Continuing our ride, we focus on the trail ahead. Segments of it are literally cut out of the granite walls on the mountainside. It’s hard to imagine this tiny path holding a flume filled with water and logs, let alone us! One of our crew suddenly stops at a small outcropping and points to our left. Pulling up next to him, we look towards where he’s pointing. There lies Sand Harbor.
The boats floating along are but tiny specks and the colors of the water are unlike anything else in nature. On the shoreline, the color palette starts clear, fading into different shades of blue & green until it finally finishes into a dark hue. One word: WOW! Taking a few snaps with our camera, we continue onward. The mostly flat trail zig-zags its way along the ridgeline until we end up on a large service road. From here we quickly descend down a sandy path at a furious pace, braking a lot more than you would like to admit & finally arriving back at the shop.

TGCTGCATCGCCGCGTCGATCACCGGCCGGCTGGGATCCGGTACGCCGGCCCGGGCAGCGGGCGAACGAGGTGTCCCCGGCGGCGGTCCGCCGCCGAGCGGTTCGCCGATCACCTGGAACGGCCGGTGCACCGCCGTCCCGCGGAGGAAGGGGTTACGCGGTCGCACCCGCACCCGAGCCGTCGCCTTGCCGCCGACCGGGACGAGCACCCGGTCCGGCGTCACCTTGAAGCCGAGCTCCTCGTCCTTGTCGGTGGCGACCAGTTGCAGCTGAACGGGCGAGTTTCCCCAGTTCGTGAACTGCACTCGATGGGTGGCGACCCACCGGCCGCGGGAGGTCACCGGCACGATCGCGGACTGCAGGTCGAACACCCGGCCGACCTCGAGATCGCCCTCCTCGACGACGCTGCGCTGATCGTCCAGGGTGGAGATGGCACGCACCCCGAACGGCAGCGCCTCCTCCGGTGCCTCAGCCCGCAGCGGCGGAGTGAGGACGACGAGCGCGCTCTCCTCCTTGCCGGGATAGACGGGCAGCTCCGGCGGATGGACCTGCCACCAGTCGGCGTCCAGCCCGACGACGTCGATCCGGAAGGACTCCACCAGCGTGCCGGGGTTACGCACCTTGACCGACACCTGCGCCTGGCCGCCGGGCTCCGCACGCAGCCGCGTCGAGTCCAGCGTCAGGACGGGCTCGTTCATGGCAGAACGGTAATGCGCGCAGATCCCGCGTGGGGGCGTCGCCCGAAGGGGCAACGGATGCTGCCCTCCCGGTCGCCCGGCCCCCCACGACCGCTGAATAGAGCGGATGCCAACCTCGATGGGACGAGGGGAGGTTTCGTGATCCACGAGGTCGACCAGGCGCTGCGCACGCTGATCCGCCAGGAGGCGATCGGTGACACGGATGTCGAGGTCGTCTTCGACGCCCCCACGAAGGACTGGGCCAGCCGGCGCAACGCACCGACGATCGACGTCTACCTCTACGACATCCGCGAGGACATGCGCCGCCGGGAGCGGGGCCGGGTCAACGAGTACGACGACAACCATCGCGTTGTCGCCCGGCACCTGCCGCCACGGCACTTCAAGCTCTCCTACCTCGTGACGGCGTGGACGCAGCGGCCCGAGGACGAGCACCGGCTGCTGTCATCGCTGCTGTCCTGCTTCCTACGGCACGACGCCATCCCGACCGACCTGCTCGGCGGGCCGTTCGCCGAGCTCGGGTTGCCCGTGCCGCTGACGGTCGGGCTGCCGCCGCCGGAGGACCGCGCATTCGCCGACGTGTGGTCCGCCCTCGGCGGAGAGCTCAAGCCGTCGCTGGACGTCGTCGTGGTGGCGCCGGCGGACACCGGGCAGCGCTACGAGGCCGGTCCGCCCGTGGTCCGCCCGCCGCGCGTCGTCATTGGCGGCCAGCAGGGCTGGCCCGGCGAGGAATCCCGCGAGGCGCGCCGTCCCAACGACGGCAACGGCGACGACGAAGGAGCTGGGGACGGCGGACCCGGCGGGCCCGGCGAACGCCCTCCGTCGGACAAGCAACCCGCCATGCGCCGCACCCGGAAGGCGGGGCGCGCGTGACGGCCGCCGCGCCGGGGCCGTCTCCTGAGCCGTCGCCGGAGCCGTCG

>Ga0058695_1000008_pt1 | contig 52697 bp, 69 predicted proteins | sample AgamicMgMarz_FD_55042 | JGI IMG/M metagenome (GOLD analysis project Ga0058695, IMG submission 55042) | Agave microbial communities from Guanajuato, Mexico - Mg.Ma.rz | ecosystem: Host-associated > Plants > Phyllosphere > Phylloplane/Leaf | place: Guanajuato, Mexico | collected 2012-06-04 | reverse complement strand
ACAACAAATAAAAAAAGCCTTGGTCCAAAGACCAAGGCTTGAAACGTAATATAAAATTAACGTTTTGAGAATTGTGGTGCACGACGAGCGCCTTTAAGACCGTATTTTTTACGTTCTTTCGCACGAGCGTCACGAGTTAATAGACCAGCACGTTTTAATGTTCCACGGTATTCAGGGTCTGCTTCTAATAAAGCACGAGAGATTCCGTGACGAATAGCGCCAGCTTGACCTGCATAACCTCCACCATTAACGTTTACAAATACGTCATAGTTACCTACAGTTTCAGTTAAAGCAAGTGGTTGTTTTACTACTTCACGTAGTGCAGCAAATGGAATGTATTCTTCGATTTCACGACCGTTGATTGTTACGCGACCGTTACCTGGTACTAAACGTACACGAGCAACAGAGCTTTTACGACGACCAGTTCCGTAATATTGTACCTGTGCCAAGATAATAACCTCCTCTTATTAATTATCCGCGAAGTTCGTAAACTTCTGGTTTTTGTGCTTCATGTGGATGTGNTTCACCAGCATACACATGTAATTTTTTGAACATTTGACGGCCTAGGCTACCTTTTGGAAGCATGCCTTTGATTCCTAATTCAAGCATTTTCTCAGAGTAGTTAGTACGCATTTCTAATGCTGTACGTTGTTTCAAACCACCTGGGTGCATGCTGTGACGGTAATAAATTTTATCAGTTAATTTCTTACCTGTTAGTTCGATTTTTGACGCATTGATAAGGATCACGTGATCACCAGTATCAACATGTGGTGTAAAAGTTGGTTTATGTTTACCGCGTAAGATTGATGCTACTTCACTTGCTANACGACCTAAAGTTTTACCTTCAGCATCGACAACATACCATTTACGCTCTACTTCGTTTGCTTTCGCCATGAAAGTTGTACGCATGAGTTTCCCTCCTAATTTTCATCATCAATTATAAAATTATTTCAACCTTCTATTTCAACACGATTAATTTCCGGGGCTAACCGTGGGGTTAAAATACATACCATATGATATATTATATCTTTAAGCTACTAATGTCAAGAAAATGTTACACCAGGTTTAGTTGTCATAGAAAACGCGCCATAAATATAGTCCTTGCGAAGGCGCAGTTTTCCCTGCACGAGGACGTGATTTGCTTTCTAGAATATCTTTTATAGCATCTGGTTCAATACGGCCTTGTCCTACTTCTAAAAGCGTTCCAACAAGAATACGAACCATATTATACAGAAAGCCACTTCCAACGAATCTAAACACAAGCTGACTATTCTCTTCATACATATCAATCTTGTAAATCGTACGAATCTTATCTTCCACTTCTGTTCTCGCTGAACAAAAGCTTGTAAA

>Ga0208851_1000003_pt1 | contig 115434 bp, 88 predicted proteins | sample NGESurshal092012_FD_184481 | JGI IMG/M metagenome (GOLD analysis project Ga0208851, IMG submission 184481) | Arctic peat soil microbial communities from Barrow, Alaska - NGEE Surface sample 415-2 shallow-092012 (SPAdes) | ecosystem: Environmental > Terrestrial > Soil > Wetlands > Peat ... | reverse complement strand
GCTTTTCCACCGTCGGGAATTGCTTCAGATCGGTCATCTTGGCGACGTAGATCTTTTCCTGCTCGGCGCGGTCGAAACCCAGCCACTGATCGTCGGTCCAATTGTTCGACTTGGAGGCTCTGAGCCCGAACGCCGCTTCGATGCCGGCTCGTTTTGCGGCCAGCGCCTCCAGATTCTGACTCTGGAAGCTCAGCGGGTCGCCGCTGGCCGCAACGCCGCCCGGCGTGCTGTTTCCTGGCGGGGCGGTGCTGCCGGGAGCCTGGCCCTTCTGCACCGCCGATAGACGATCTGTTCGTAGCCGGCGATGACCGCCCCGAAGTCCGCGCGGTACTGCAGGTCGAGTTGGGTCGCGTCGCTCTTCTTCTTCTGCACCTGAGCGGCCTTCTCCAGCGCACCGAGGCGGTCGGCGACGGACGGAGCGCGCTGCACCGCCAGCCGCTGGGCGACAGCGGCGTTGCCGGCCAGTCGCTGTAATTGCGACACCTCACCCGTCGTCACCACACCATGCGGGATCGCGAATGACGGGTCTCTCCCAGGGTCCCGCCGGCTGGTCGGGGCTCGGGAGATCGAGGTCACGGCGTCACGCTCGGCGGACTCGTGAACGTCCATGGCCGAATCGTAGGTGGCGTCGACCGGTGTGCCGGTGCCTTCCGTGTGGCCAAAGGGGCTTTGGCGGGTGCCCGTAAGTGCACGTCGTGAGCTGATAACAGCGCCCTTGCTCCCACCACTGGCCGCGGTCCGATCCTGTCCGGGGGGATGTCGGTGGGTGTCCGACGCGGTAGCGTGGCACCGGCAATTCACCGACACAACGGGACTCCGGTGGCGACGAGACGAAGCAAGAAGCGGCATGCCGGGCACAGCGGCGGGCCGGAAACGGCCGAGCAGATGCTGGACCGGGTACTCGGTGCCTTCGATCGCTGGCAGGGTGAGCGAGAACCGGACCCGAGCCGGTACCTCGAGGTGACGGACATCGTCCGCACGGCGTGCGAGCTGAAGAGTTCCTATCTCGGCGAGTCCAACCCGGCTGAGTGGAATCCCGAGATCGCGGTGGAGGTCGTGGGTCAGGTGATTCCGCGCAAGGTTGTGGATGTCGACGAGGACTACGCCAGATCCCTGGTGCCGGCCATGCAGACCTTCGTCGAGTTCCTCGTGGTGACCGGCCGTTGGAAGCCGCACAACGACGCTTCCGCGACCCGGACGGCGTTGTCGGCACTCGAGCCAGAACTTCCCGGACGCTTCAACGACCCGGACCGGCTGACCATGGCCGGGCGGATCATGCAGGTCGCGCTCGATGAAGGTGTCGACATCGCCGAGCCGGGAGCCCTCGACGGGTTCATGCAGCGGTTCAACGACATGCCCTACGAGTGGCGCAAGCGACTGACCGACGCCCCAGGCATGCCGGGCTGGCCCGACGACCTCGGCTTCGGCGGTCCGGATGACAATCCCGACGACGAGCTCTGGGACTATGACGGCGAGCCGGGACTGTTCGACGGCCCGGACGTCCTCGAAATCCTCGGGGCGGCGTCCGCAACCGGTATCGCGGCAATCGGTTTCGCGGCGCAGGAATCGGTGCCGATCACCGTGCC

Which Mountain Bike Trail Is The Best In Tahoe
Standing with our bikes by our truck, we reminisce on our full day of adventure. Just a few months ago (at this time) we were barely riding our bikes through our backyard network of singletrack trails and now we had just finished the Flume Trail. I know what your next question is – “Is the Flume Trail better than the other ones around Tahoe?”